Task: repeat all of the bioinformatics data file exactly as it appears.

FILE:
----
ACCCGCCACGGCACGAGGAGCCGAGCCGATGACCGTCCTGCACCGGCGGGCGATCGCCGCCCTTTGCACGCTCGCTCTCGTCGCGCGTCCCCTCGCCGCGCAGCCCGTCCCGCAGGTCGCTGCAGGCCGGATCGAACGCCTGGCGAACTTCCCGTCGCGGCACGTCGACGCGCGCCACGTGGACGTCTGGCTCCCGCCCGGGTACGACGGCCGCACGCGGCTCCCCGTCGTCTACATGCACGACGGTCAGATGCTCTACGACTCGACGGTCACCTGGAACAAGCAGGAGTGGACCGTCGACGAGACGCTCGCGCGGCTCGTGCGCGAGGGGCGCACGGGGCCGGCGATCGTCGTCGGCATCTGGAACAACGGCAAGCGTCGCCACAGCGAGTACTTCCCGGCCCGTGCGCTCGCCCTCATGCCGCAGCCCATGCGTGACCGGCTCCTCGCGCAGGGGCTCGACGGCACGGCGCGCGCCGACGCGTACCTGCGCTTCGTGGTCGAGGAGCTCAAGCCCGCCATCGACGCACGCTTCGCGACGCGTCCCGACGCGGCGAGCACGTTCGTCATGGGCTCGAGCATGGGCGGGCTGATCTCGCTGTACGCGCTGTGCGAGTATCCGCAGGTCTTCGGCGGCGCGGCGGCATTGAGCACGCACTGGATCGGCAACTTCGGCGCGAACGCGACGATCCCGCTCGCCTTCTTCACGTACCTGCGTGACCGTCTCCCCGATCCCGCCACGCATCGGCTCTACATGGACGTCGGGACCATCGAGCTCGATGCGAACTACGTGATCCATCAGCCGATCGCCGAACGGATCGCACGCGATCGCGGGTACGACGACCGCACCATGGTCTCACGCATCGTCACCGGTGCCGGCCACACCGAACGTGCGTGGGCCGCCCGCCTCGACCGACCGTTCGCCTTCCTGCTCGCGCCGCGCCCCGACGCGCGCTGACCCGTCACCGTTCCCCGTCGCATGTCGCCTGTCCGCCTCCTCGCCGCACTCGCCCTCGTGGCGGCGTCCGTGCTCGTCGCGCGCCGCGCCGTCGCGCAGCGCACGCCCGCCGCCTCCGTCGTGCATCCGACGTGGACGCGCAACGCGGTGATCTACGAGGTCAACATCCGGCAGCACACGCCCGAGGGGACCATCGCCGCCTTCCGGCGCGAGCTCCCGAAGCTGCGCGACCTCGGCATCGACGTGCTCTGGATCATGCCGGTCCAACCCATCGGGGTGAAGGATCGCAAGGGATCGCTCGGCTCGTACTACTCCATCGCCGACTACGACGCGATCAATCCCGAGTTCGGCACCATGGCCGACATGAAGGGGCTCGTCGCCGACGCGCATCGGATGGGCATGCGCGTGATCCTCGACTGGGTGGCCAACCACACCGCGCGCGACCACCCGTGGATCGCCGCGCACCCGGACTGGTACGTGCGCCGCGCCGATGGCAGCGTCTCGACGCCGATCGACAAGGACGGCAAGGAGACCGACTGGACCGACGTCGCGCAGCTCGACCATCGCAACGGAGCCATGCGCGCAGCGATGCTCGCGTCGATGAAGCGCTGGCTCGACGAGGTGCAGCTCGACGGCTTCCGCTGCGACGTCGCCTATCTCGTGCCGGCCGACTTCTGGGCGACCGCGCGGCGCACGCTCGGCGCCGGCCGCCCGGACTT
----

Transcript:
ACCCGCCACGGCACGAGGAGCCGAGCCGATGACCGTCCTGCACCGGCGGGCGATCGCCGCCCTTTGCACGCTCGCTCTCGTCGCGCGTCCCCTCGCCGCGCAGCCCGTCCCGCAGGTCGCTGCAGGCCGGATCGAACGCCTGGCGAACTTCCCGTCGCGGCACGTCGACGCGCGCCACGTGGACGTCTGGCTCCCGCCCGGGTACGACGGCCGCACGCGGCTCCCCGTCGTCTACATGCACGACGGTCAGATGCTCTACGACTCGACGGTCACCTGGAACAAGCAGGAGTGGACCGTCGACGAGACGCTCGCGCGGCTCGTGCGCGAGGGGCGCACGGGGCCGGCGATCGTCGTCGGCATCTGGAACAACGGCAAGCGTCGCCACAGCGAGTACTTCCCGGCCCGTGCGCTCGCCCTCATGCCGCAGCCCATGCGTGACCGGCTCCTCGCGCAGGGGCTCGACGGCACGGCGCGCGCCGACGCGTACCTGCGCTTCGTGGTCGAGGAGCTCAAGCCCGCCATCGACGCACGCTTCGCGACGCGTCCCGACGCGGCGAGCACGTTCGTCATGGGCTCGAGCATGGGCGGGCTGATCTCGCTGTACGCGCTGTGCGAGTATCCGCAGGTCTTCGGCGGCGCGGCGGCATTGAGCACGCACTGGATCGGCAACTTCGGCGCGAACGCGACGATCCCGCTCGCCTTCTTCACGTACCTGCGTGACCGTCTCCCCGATCCCGCCACGCATCGGCTCTACATGGACGTCGGGACCATCGAGCTCGATGCGAACTACGTGATCCATCAGCCGATCGCCGAACGGATCGCACGCGATCGCGGGTACGACGACCGCACCATGGTCTCACGCATCGTCACCGGTGCCGGCCACACCGAACGTGCGTGGGCCGCCCGCCTCGACCGACCGTTCGCCTTCCTGCTCGCGCCGCGCCCCGACGCGCGCTGACCCGTCACCGTTCCCCGTCGCATGTCGCCTGTCCGCCTCCTCGCCGCACTCGCCCTCGTGGCGGCGTCCGTGCTCGTCGCGCGCCGCGCCGTCGCGCAGCGCACGCCCGCCGCCTCCGTCGTGCATCCGACGTGGACGCGCAACGCGGTGATCTACGAGGTCAACATCCGGCAGCACACGCCCGAGGGGACCATCGCCGCCTTCCGGCGCGAGCTCCCGAAGCTGCGCGACCTCGGCATCGACGTGCTCTGGATCATGCCGGTCCAACCCATCGGGGTGAAGGATCGCAAGGGATCGCTCGGCTCGTACTACTCCATCGCCGACTACGACGCGATCAATCCCGAGTTCGGCACCATGGCCGACATGAAGGGGCTCGTCGCCGACGCGCATCGGATGGGCATGCGCGTGATCCTCGACTGGGTGGCCAACCACACCGCGCGCGACCACCCGTGGATCGCCGCGCACCCGGACTGGTACGTGCGCCGCGCCGATGGCAGCGTCTCGACGCCGATCGACAAGGACGGCAAGGAGACCGACTGGACCGACGTCGCGCAGCTCGACCATCGCAACGGAGCCATGCGCGCAGCGATGCTCGCGTCGATGAAGCGCTGGCTCGACGAGGTGCAGCTCGACGGCTTCCGCTGCGACGTCGCCTATCTCGTGCCGGCCGACTTCTGGGCGACCGCGCGGCGCACGCTCGGCGCCGGCCGCCCGGACTT